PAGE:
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Harriet Tubman

One of the most celebrated heroines in American history, Harriet Tubman is best known for ushering slaves to freedom through the Underground Railroad in the 1850s. But not everyone knows that Tubman, who escaped slavery in 1849, set up a vast espionage ring for the Union during the Civil War. She served as a cook, a nurse, and even a spy for the Union during the Civil War, and also was the first woman in American history to lead a military expedition.

In one of her most dramatic and dangerous roles, Tubman helped Colonel James Montgomery plan a raid to free slaves from plantations along the Combahee River in South Carolina. Early on the morning of June 1, 1863, three gunboats carrying several hundred male soldiers along with Harriet Tubman set out on their mission. Tubman had gathered key information from her scouts about the Confederates’ positions, and knew where they were hiding along the shore. She also found out they had placed torpedoes — barrels filled with gunpowder — in the water. Ultimately, her group freed about 750 slaves — men, women, children, and babies — and did not lose one soldier in the attack. Reporting on the raid to Secretary of War Stanton, Brigadier General Rufus Saxton said, “This is the only military command in American history wherein a woman, black or white, led the raid, and under whose inspiration. it was originated and conducted.” Sadly, Tubman was paid only $200 during her three years of service and was denied a pension for her spy work.

AVNURS, pho 1 Elsie Ott, who made the first air evacuation (?), was also the first to receive the Air Medal. Shown in photo receiving the award from Brig Gen Fred W. Borum, who made the presentation at Bowman Field, KY, in 1943 (?). Credit Photo to the National Museum of the USAF

Elsie S. Ott

During World War II, the U.S. Army Air Corps pioneered military medical care through the development of air evacuations of wounded personnel. Contributing to this was 2nd Lt. Elsie S. Ott, a flight nurse on the first intercontinental air evacuation flight that demonstrated the potential of air evacuation. Born in 1913 in Smithtown, N.Y, Ott attended Lenox Hill Hospital School of Nursing in New York City after completing high school. After several positions in area hospitals, Ott joined the Army Nurse Corps in September 1941. She was commissioned as a second lieutenant soon after and had assignments to Louisiana and Virginia before being sent to Karachi, India. It was during this assignment that she would participate in the first air evacuation. Originating from Karachi, India, patients were evacuated to Walter Reed Hospital in Washington, D.C.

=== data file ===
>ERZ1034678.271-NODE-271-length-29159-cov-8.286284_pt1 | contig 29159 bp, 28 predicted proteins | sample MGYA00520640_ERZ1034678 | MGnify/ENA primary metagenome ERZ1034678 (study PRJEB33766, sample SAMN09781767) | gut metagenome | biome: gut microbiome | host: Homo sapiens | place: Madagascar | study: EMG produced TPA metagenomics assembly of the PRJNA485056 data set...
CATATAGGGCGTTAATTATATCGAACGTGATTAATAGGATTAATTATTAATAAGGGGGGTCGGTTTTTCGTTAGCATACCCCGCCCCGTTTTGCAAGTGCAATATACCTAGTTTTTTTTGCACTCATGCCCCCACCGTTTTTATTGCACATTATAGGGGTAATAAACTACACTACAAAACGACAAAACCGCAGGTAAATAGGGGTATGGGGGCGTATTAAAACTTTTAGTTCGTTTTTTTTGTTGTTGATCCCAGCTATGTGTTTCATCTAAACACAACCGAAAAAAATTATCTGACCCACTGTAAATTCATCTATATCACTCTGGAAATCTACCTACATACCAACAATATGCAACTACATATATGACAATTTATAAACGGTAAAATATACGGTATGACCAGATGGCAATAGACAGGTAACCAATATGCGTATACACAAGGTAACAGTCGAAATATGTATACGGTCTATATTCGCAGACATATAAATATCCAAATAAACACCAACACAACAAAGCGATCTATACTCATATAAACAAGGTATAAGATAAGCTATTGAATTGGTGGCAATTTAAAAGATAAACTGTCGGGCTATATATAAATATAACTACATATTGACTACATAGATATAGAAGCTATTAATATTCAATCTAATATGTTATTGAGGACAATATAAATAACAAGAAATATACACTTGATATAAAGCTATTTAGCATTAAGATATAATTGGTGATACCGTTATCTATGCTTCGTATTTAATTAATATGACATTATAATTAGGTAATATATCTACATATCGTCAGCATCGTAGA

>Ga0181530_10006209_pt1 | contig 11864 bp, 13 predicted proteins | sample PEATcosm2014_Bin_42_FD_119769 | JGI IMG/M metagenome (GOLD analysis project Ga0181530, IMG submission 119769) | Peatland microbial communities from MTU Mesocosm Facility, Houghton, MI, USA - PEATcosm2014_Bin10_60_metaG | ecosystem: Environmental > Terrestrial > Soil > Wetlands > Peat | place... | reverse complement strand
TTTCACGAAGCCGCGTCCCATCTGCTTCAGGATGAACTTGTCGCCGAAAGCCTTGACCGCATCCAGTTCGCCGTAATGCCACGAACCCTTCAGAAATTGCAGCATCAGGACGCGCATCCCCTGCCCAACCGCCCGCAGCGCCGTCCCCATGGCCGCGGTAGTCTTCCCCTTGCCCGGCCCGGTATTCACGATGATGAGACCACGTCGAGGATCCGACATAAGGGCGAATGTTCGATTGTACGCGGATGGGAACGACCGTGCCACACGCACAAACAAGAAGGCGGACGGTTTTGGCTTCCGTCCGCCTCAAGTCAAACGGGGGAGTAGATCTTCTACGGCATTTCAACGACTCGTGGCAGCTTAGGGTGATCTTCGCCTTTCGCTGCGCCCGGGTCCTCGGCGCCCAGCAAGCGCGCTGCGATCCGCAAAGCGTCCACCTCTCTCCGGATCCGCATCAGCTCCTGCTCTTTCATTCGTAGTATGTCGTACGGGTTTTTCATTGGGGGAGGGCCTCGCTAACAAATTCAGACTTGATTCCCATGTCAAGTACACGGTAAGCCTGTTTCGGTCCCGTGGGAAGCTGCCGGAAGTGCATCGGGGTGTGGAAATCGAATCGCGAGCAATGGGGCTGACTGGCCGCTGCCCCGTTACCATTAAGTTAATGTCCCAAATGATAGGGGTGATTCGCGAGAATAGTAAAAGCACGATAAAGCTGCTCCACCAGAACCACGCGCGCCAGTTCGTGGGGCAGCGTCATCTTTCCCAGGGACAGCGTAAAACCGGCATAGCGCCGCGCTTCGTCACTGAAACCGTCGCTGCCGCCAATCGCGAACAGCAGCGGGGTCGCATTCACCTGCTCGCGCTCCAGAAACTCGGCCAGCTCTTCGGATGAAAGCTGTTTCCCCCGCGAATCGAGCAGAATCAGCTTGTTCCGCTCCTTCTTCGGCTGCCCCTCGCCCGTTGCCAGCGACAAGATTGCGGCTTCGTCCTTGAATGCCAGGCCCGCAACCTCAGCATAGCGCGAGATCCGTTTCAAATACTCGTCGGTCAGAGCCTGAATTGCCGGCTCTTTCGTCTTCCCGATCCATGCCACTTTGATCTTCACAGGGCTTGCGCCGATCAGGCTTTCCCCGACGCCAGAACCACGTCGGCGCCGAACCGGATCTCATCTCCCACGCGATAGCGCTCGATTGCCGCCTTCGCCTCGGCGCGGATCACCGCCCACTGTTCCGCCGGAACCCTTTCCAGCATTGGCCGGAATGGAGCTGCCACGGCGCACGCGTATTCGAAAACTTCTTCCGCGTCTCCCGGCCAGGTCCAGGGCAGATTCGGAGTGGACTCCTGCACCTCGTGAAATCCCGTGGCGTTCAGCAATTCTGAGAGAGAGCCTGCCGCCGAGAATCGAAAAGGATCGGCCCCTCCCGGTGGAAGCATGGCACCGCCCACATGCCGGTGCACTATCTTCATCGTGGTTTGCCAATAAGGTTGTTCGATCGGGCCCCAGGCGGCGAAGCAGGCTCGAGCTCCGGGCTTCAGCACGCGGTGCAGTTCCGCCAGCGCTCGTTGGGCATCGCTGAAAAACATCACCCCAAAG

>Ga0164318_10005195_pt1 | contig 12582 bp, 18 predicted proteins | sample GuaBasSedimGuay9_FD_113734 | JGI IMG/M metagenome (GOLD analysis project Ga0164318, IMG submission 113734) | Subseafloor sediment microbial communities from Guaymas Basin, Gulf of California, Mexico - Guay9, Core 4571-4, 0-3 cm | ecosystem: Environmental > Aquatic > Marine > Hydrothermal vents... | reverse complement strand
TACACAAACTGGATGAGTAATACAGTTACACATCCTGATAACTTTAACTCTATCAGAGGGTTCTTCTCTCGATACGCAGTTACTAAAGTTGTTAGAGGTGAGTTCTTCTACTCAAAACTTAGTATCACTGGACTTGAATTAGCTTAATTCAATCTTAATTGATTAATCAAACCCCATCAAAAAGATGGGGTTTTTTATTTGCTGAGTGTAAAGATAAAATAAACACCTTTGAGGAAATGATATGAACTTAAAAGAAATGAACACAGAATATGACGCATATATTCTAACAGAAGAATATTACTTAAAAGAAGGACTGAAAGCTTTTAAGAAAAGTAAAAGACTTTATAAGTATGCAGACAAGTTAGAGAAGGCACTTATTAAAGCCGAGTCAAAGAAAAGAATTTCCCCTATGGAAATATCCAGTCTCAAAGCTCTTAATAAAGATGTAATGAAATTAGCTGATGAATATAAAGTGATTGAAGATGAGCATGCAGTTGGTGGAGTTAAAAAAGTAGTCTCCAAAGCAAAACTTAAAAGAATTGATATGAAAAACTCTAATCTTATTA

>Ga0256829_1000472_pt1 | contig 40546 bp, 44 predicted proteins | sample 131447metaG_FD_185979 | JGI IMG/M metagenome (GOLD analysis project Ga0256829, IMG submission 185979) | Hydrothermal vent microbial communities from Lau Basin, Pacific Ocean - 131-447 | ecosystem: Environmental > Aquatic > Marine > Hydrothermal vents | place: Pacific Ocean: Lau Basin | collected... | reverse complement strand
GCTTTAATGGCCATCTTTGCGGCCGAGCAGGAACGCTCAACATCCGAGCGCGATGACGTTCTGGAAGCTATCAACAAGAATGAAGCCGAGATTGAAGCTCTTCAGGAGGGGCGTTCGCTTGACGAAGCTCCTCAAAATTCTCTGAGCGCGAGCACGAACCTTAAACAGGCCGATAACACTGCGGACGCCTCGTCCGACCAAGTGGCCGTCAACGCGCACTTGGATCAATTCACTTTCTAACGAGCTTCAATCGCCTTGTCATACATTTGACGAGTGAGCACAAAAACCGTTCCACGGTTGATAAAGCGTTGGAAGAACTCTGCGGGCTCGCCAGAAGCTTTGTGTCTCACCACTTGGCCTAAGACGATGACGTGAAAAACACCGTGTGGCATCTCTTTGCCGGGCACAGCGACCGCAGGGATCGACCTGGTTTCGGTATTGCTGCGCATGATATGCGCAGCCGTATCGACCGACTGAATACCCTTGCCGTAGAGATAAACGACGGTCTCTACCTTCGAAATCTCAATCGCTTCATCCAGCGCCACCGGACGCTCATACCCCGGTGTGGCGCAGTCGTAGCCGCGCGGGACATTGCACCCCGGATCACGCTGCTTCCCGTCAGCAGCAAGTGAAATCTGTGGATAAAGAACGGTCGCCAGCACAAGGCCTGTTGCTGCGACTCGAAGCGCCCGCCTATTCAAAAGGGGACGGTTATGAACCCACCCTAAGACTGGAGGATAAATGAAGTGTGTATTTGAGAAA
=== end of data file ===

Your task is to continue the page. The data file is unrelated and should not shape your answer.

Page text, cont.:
Ott was assigned to the flight with only 24 hours’ notice. Prior to this she had no flying experience and had never flown before. She gathered blankets, sheets and pillows for the trip, but the only medical equipment available to her was nothing more than a first aid kit. No medical professional screened the patients who were to fly with Ott, and she and a sergeant with a medical background were the only people on board to care for patients. The plane left Karachi with five wounded personnel Jan. 17, 1943. Of those five, two were paralyzed from the waist down, one suffered from tuberculosis, another with glaucoma and the fifth was suffering manic-depressive psychosis. After stops along the way for refueling, the plane reached its destination nearly a week after beginning — normally a three month trip by ship.

Ott knew that her report on the trip would be crucial for further planning, and she immediately sat down to make notes for future flights. Among the suggestions she listed were the need for oxygen, more wound dressing supplies, extra coffee and blankets. She also noted that wearing a skirt was impractical for this kind of duty. Two months later, Ott received the first U.S. Air Medal, the first given to a woman in the U.S. Army, for her role in the evacuation flight. She would later be promoted to captain before being discharged in 1946. Nearly 20 years later in 1965, Ott was selected to christen a new type of air ambulance: the C-9 Nightingale.

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Sarah Emma Edmonds